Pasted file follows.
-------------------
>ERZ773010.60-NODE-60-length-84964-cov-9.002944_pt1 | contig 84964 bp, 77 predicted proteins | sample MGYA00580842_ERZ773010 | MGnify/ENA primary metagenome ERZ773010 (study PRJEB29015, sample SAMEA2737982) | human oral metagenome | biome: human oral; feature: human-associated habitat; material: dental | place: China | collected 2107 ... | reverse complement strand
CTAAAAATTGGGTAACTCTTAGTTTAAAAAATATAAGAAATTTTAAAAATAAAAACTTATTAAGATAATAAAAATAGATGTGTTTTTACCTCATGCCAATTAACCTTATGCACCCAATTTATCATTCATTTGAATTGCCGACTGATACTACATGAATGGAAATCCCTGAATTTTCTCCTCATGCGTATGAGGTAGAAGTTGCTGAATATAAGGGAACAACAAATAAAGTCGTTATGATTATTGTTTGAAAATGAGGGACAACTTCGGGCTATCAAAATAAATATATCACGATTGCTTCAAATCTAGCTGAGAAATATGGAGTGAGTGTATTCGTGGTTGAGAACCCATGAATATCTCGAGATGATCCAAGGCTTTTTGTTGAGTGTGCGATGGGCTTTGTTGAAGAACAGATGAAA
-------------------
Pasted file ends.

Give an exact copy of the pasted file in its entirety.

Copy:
>ERZ773010.60-NODE-60-length-84964-cov-9.002944_pt1 | contig 84964 bp, 77 predicted proteins | sample MGYA00580842_ERZ773010 | MGnify/ENA primary metagenome ERZ773010 (study PRJEB29015, sample SAMEA2737982) | human oral metagenome | biome: human oral; feature: human-associated habitat; material: dental | place: China | collected 2107 ... | reverse complement strand
CTAAAAATTGGGTAACTCTTAGTTTAAAAAATATAAGAAATTTTAAAAATAAAAACTTATTAAGATAATAAAAATAGATGTGTTTTTACCTCATGCCAATTAACCTTATGCACCCAATTTATCATTCATTTGAATTGCCGACTGATACTACATGAATGGAAATCCCTGAATTTTCTCCTCATGCGTATGAGGTAGAAGTTGCTGAATATAAGGGAACAACAAATAAAGTCGTTATGATTATTGTTTGAAAATGAGGGACAACTTCGGGCTATCAAAATAAATATATCACGATTGCTTCAAATCTAGCTGAGAAATATGGAGTGAGTGTATTCGTGGTTGAGAACCCATGAATATCTCGAGATGATCCAAGGCTTTTTGTTGAGTGTGCGATGGGCTTTGTTGAAGAACAGATGAAA